This brings us back to what you, as an accessibility specialist, are trying to achieve in your work. If your answer is accessibility, good — by what means, though?
The constant fire and brimstone approach is not sustainable. At best, you’ll get compliance, not accessibility — and yes, there is a difference.
You cannot strongarm people into accessibility — you can only do this with compliance.
To achieve a continual drive toward accessibility, you need a different approach.
How should stakeholders feel about accessibility? If they were motivated to produce a truly accessible product, wouldn’t that make convincing them easier? In fact, wouldn’t that make your job less of a drudge and more of a joy?
That’s the goal of the honey approach: Get stakeholders to produce an accessible product because they genuinely care about accessibility.
You do this by communicating the need instead of the standard (or the catalog of accessibility lawsuits). In other words, you convey the humanity of the need.
Customer acceptance testing
- Ensure the testers include those who require assistive technology or would have accessibility challenges with the content.
- Ask the testers ahead of time to be verbose in their feedback on the content.
- Get the CAT session on video.
- Show the video to the stakeholders. Let them see the testers attempt to consume the content. Let them see the frustration of the testers.
- Very graciously explain why the change needs to be made.
As you explain why, remember to do so in human terms. The compliance to WCAG and the lawsuits should never be the main argument — they are supporting arguments. Humanize the need.
The need communicated in human terms
Here’s a simplified example:
“John wasn’t able to make a purchase because he only uses a keyboard. He uses the Tab key to go through the form. So, as he presses the Tab key, he’s going through the controls and filling them out.
“But after John fills out this last control, he hits Tab again. But the focus goes back to the beginning of the form. So the tab stops are in a loop and there’s no way for him to get to the Submit button.
“You and I use a mouse, but John isn’t able to do that. And because we have this issue on this form, he’ll never be able to order any of our products — nor will anyone else who is unable to use a mouse.”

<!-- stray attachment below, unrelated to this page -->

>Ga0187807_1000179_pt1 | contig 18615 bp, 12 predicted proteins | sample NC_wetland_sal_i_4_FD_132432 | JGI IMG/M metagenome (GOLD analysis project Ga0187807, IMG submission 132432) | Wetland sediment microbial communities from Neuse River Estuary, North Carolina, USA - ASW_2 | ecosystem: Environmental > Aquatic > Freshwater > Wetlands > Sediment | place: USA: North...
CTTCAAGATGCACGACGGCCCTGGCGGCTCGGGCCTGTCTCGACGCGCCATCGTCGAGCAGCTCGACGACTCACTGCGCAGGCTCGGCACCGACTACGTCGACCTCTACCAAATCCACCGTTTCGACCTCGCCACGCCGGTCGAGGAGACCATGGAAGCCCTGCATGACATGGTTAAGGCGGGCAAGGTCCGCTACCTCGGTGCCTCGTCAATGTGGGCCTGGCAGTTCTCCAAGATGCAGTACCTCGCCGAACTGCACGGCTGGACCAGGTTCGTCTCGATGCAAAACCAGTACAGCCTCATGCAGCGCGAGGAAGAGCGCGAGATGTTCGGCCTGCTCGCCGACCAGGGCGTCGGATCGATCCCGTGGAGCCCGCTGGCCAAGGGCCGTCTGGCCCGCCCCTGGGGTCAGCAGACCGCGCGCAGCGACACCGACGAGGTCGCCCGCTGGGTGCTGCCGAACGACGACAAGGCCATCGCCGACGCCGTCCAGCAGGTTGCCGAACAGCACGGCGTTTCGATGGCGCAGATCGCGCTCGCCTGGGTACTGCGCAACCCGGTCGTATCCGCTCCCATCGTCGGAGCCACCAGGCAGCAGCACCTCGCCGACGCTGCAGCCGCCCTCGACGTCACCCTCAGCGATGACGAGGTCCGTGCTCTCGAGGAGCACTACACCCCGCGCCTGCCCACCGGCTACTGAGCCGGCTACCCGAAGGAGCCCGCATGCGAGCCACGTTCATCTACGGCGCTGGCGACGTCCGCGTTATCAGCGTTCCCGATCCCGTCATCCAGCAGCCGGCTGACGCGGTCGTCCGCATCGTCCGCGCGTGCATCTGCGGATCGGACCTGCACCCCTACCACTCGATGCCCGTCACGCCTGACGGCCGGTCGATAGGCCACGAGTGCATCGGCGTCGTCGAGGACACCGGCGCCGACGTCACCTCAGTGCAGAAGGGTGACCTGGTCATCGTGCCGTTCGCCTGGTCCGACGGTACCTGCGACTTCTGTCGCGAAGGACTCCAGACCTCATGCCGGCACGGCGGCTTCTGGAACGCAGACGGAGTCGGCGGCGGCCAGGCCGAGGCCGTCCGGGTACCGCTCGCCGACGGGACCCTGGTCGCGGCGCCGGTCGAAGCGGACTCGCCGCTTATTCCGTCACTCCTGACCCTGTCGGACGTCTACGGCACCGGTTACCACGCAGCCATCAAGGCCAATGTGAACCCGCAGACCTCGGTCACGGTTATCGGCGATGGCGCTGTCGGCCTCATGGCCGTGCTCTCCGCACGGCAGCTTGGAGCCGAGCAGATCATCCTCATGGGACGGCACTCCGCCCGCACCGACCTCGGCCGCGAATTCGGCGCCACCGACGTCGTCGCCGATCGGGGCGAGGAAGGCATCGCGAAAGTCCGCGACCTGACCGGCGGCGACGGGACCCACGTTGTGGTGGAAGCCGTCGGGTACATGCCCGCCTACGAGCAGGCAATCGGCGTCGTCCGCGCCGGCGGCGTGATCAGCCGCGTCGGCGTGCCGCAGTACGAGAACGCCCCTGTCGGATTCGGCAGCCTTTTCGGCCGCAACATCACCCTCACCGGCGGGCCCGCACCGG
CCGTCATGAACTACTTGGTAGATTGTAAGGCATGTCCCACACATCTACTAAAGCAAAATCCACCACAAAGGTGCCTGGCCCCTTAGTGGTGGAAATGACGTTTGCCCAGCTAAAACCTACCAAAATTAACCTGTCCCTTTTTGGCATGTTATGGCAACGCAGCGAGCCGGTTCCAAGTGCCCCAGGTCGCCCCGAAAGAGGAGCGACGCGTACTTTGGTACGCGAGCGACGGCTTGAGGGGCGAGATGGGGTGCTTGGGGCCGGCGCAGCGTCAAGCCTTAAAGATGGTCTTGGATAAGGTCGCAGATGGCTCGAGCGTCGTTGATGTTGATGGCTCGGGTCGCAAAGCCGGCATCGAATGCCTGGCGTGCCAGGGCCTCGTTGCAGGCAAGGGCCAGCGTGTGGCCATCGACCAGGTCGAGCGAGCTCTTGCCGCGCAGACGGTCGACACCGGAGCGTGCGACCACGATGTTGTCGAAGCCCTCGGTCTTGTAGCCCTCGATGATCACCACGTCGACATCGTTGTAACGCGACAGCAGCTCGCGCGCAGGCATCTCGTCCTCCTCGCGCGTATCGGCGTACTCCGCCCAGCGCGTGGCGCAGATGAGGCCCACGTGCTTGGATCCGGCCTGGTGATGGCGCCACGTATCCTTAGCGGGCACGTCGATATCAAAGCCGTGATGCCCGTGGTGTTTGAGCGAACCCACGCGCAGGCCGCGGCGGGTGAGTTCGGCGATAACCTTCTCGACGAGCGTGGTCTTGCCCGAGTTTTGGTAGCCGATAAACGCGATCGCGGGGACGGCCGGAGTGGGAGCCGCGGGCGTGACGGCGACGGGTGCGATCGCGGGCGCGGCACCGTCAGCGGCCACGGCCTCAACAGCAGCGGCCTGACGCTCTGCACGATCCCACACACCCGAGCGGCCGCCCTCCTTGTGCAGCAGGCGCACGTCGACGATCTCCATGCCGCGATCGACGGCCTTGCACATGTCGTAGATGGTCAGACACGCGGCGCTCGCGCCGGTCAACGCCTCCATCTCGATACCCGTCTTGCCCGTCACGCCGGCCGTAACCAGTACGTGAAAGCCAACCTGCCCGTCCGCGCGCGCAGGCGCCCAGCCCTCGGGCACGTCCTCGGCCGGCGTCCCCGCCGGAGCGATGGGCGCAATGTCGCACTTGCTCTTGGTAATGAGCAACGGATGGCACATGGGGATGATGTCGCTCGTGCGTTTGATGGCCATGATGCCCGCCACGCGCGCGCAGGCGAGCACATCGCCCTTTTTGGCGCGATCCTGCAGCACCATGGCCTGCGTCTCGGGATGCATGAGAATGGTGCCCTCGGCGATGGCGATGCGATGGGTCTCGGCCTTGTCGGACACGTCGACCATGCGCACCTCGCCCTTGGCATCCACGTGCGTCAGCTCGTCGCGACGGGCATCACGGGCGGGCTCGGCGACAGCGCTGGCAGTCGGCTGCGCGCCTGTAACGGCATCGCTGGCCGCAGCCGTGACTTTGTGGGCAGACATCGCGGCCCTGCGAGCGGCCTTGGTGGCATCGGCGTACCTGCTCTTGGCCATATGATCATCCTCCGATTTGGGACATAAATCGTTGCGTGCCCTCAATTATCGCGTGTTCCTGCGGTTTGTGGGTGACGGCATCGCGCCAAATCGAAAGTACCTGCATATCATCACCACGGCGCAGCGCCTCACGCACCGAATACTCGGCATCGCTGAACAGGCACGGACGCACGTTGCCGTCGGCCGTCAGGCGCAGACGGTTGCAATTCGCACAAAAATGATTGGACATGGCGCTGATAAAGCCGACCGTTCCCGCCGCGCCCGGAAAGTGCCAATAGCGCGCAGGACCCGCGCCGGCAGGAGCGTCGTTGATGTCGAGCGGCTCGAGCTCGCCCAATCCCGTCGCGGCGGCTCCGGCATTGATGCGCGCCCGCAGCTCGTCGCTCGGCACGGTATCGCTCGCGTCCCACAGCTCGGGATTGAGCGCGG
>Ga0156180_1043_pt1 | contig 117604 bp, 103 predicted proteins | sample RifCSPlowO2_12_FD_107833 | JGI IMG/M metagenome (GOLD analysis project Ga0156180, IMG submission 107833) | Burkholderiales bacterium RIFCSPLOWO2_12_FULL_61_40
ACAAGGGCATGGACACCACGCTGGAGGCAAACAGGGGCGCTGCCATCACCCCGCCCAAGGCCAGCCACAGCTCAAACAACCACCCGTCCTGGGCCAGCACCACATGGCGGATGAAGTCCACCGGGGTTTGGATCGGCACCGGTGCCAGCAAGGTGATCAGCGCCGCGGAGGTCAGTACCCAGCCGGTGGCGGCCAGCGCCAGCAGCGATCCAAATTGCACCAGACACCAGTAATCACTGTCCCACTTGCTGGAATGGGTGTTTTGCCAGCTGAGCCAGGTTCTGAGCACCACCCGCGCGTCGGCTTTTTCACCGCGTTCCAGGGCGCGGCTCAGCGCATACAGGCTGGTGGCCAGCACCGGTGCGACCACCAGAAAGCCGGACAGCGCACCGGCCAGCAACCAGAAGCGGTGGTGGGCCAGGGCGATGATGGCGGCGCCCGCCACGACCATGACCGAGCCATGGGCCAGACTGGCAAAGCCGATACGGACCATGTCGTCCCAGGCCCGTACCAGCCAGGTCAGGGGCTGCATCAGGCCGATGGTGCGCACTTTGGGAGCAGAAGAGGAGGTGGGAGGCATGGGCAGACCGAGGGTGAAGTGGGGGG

Notice I never mentioned lawsuits or WCAG in this monologue. It was all about John. That’s humanizing the need.
If it doesn’t work… it may still work
If the stakeholders still resist, feel free to bring up the accessibility lawsuits. But that should always be part of a supporting argument, not the main argument.
In the meantime, though, show the video to other members of the team. Communicate the need in the same way. After all, you want everyone on the team to care about accessibility — not just the stakeholders.
It will work out in the long run because other members of the team may back you up when you advocate for accessibility. This video would provide valuable feedback for Business Analysts, UX personnel, developers, and/or management. By all means, show it to them!
At the very least, this might inspire developers to create more accessible content.
So, you win either way!
Whatever you do, don’t give up! Advocate for accessibility without coming across as coarse. Accessibility, like UX, is human-centered. Keep communicating in human terms.
Familiarize yourself with some of the high-profile accessibility cases. On Medium, Sheri Byrne-Haber, CPACC has many articles on past and ongoing litigation.
Just remember: you are representing accessibility itself on your team. If you want attitudes to change about accessibility, you’re not going to get there with wagging fingers and a stack of lawsuits.
You’ll have far more success showing the effects of inaccessible content on people, not just on the bottom line.
These lawsuits should serve as a warning. They should remind us to avoid providing inaccessible content; that’s different than embracing and enthusiastically pursuing accessible content.
The vinegar approach may get you a more accessible product in the short term, but you may alienate yourself from the team in the process.
Tart words make no friends; a spoonful of honey will catch more flies than a gallon of vinegar.” — Benjamin Franklin